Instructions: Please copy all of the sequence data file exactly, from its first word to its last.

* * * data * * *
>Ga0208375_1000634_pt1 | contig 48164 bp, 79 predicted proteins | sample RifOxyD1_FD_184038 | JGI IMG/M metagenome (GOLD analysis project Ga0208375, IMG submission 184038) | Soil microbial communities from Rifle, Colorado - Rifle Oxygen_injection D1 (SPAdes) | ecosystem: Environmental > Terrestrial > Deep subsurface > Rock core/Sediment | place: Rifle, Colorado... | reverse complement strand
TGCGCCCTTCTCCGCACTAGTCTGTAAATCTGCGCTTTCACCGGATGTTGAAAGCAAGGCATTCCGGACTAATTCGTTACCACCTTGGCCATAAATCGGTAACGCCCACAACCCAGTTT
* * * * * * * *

>Ga0208375_1000634_pt1 | contig 48164 bp, 79 predicted proteins | sample RifOxyD1_FD_184038 | JGI IMG/M metagenome (GOLD analysis project Ga0208375, IMG submission 184038) | Soil microbial communities from Rifle, Colorado - Rifle Oxygen_injection D1 (SPAdes) | ecosystem: Environmental > Terrestrial > Deep subsurface > Rock core/Sediment | place: Rifle, Colorado... | reverse complement strand
TGCGCCCTTCTCCGCACTAGTCTGTAAATCTGCGCTTTCACCGGATGTTGAAAGCAAGGCATTCCGGACTAATTCGTTACCACCTTGGCCATAAATCGGTAACGCCCACAACCCAGTTT